A.V. Club Milwaukee – Blessed Feathers Feature

blessed feathers

Blessed Feathers explore new geography with Peaceful Beasts EP

blessed feathers

The small town simplicity of Wisconsin. The hustle and bustle of New York City. Hot and sweaty Florida nights. These are just a few of the collective and individual experiences of West Bend folk duo Blessed Feathers, a band that is literally on the move, geographically, mentally, and emotionally. With the release of its new EP, Peaceful Beasts In An Ocean Of Weeds, the band—which consists of Donivan Berube and Jacquelyn Beaupre—has put together a collection of five of its best songs, and a fitting summary of its experiences. “The title is a reference to geography,” says Berube. “There’s a lot of geographic lyricism in the songs like ‘By Song Through The Americas.’”

The aforementioned song—which is about a transcontinental train ride and the band’s travels around the country—takes its cues from Paul Theroux’s The Old Patagonian Express: By Train Through The Americas. “Hey! All You Floridians” is about Berube’s experience growing up in Florida, while “Winter Sister” is about the much colder Wisconsin. Berube says Blessed Feathers’ music in heavily influenced by “the locale we’re in and we’re writing from. I’ve been describing it as ’60s cosmos-funk mystic baby-soul banana heartbreak flute-rock spook-jam vibes subway echo funk.”

Blessed Feathers got a big break in 2011 when their manager, who now lives in Brooklyn, read a feature on them in the West Bend Daily News. He helped set the band up with a recording opportunity in New York City with producer Kevin McMahon, as well as Thor Harris of Swans and Shearwater. For the band, coming from a small town to a big city was an overwhelming experience; as Berube puts it, “six hours after leaving West Bend we were in a subway.”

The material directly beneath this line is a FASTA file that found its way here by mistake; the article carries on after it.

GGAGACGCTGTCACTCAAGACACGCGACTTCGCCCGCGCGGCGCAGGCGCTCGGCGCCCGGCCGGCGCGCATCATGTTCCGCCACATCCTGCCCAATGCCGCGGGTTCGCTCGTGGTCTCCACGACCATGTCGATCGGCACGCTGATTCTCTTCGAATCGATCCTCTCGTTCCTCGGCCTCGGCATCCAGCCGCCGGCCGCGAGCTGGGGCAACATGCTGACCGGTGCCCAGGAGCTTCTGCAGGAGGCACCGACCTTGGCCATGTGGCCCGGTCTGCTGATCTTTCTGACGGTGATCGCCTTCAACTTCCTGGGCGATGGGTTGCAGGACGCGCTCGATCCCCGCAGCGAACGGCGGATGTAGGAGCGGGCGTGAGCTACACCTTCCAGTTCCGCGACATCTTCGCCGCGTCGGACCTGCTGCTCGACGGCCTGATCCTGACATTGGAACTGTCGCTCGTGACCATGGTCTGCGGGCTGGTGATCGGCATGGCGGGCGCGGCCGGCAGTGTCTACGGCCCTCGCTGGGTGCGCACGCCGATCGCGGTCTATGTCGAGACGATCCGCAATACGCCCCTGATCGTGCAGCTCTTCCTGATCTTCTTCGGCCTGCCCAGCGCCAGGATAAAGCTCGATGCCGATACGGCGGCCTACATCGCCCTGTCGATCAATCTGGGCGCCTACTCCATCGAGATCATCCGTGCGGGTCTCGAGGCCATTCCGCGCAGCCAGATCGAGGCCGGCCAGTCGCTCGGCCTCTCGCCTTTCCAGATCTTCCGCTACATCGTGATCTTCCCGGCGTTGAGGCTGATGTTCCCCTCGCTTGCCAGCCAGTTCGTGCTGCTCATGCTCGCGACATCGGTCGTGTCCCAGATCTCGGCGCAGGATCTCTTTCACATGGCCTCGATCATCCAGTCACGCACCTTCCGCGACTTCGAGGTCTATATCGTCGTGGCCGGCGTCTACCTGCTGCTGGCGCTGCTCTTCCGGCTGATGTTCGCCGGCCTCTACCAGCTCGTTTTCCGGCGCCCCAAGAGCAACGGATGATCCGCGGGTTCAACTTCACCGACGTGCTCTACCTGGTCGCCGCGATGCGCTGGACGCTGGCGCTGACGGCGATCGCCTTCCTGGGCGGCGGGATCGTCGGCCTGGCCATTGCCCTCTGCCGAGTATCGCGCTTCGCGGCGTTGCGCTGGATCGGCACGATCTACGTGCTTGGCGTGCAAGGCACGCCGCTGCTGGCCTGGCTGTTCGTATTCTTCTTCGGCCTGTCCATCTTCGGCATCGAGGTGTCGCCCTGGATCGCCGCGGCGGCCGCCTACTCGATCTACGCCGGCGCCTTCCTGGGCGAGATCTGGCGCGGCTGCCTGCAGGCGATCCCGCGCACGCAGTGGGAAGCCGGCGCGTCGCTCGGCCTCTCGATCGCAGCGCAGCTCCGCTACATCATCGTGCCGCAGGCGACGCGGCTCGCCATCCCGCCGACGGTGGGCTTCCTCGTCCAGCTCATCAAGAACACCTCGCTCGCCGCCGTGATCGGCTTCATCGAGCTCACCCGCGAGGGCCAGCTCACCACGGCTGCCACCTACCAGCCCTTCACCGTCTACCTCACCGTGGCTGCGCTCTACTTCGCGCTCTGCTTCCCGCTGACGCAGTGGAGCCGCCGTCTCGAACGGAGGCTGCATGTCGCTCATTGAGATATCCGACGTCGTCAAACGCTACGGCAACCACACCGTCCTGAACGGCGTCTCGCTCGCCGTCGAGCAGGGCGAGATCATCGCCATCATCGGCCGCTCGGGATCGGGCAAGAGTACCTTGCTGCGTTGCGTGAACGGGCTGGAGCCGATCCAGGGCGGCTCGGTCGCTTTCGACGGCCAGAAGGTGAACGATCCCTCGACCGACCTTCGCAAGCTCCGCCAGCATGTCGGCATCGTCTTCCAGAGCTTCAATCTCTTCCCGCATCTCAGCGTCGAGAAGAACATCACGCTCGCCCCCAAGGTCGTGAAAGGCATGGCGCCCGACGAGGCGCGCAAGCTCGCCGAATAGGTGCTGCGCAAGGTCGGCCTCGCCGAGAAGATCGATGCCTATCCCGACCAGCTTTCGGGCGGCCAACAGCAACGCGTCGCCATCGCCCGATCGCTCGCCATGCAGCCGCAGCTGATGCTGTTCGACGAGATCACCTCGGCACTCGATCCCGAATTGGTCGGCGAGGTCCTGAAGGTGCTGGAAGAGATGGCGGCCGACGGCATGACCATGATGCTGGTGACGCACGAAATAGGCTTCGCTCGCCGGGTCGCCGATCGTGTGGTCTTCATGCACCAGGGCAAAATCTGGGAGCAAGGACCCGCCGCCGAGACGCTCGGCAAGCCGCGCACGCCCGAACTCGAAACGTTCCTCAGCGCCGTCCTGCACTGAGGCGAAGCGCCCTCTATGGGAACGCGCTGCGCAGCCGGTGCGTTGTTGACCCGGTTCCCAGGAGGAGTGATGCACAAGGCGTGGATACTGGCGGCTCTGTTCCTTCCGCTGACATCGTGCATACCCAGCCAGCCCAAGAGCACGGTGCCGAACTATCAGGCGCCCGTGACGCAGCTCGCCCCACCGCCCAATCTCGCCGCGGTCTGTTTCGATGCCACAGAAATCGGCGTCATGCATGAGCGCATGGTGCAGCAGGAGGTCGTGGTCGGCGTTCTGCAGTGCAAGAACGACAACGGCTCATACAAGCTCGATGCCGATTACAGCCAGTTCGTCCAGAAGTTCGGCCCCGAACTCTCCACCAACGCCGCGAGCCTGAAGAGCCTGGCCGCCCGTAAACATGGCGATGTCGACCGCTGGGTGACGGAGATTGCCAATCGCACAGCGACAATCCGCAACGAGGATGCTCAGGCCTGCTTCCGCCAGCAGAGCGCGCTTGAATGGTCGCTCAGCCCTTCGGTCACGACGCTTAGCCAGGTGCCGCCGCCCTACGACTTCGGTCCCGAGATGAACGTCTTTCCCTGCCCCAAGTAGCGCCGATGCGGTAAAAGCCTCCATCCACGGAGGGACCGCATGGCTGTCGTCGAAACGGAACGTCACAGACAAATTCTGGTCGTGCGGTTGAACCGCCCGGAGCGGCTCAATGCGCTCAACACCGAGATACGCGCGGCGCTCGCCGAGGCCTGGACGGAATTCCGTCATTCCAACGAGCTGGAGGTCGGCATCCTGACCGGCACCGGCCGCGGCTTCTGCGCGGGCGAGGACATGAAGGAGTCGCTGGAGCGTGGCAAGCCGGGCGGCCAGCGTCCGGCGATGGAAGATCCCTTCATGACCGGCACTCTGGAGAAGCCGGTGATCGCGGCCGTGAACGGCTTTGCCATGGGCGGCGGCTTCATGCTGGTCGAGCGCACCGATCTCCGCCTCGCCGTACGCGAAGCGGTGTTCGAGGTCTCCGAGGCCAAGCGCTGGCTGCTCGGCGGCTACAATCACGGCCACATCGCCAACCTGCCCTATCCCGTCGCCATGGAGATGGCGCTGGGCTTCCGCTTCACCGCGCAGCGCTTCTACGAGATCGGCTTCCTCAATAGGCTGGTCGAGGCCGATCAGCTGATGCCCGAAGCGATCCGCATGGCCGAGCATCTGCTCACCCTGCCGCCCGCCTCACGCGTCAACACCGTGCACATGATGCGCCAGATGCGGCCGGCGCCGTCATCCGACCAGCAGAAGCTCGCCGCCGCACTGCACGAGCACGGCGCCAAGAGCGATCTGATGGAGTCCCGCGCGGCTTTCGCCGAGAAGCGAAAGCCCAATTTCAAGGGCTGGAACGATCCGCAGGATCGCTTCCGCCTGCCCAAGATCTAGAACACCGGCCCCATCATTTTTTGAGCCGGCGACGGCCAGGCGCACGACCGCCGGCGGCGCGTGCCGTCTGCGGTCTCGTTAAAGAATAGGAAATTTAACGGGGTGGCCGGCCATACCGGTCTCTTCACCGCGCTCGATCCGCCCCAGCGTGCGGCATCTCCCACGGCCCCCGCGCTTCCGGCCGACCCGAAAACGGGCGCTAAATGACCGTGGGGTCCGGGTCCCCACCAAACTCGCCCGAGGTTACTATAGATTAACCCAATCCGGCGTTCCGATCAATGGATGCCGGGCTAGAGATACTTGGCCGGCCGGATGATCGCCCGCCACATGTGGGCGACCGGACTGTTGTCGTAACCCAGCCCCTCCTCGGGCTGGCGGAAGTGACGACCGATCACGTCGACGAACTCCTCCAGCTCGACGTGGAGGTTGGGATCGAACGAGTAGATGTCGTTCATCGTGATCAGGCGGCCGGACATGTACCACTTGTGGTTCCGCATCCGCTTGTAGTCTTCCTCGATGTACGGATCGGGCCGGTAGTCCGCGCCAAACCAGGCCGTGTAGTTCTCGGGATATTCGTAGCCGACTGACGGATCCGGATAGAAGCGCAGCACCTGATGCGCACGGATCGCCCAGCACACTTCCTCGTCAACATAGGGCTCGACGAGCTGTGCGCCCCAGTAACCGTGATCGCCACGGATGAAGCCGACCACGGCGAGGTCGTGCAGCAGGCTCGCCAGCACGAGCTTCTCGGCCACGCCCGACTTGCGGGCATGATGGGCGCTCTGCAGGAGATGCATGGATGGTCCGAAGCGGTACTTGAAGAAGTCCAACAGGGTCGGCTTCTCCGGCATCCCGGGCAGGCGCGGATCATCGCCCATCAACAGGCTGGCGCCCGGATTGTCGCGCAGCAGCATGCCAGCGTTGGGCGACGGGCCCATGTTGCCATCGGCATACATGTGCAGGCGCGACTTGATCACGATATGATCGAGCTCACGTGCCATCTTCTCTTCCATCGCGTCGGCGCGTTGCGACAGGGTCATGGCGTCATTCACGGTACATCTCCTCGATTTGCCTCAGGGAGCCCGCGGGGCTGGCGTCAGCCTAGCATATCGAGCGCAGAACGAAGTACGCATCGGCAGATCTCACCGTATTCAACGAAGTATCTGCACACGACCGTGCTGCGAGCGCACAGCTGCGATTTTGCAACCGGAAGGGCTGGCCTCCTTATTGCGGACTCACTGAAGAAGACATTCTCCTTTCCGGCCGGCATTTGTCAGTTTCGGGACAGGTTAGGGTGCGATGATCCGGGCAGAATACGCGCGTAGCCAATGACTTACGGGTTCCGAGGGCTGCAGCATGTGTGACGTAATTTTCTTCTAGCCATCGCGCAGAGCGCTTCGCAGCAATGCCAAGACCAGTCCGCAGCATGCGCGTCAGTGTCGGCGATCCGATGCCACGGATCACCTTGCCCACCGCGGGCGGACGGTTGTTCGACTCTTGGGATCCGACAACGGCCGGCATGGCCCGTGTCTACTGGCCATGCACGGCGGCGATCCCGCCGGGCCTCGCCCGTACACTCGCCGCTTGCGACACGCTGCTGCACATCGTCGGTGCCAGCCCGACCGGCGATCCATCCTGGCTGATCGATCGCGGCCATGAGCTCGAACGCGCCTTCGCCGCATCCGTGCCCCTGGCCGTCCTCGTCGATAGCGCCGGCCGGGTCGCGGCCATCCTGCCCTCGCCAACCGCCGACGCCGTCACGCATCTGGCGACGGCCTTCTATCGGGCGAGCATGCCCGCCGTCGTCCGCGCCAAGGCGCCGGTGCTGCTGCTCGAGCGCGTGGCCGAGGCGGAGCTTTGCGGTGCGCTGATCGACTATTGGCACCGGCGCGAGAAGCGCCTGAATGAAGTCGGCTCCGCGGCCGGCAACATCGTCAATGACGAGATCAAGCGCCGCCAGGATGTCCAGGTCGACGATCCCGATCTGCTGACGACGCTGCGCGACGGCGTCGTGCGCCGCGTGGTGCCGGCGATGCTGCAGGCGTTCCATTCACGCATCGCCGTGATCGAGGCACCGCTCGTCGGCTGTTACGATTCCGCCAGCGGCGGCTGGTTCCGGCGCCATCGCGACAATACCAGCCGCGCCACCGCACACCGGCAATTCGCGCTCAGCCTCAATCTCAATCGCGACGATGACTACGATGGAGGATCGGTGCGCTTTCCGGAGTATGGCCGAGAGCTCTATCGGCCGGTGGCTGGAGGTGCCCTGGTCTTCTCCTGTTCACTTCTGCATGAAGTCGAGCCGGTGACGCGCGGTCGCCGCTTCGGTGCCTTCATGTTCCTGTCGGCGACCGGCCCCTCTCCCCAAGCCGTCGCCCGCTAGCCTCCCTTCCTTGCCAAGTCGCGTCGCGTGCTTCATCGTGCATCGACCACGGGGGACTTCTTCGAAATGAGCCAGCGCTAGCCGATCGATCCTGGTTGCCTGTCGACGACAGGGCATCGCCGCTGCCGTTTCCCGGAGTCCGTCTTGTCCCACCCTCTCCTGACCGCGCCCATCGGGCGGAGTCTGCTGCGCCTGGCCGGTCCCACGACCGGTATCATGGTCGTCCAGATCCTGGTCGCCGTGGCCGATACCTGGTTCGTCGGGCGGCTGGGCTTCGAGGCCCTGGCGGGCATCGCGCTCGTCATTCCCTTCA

The actual studio, however, was located roughly 90 minutes north in a smaller town reminiscent of their hometown, so Berube and Beaupre were able to settle in quickly. The studio—located inside a renovated barn—proved to be a perfect match for their intimate, woodsy, and dynamic sound. The band spent about two weeks working on the EP, spending much of the time at the studio. “It’s exactly what you think when I say ‘barn’—a massive storage barn,” says Berube. “And one part of it was renovated to whatever you think of when I say ‘studio.’ We’d look out the door and see the beautiful horizon of the Catskill Mountains.”

Blessed Feathers // Peaceful Beasts in an Ocean of Weeds from Wooden Lens on Vimeo.

While Berube and Beaupre write their songs separately, they share a keen sense of how to better each other’s songs with drums, banjos, guitars, flutes, and voices. Lately, Berube thrives on fairly simple chord-structured songs that avoid verse-chorus-verse, while Beaupre finds chords by ear. “I never had any formal training. I learned how to play guitar when I was younger,” says Berube. “We can both play piano, we can both play drums. I can play a full drum kit. Between the two of us, we can play pretty much anything.”

For the Peaceful Beasts EP, Blessed Feathers and their manager picked out five songs separately and then compared notes. They agreed on three of the five songs and debated the other two. Ultimately, their goal was to pick songs that showed the group’s strengths. “We all picked ‘Stinging Nettle, Honeysuckle’ because it showcased Jacquelyn’s banjo and voice a whole lot more than any of our other songs did,” says Berube. “‘Hey! All You Floridians’ was a pretty strong rock number that had a lot of important wordplay in it.”

Most of the time, Berube and Beaupre record in their living room, doing the best they can with what they have. But recording in a real studio expanded what they could do with the songs. “I think it was a really good thing to do for those songs, because they deserved to be recorded in really good quality,” says Beaupre. “I love the old recordings, but getting to go in and use really nice equipment and just the whole environment of the studio, it really did breathe new life into the songs. It made them stronger in a way, because they’ve been around for a little while.”

Berube adds that McMahon and Harris’ natural way of doing things helped keep the core of the songs intact. “Just because we were in a studio didn’t mean we were making a stadium rock album,” says Berube. “The way Kevin records, he has a natural aesthetic of the way things sound. We didn’t lose anything from the songs by doing that.”

(Blessed Feathers celebrate the release of Peaceful Beasts In An Ocean Of Weeds tonight at Stonefly.)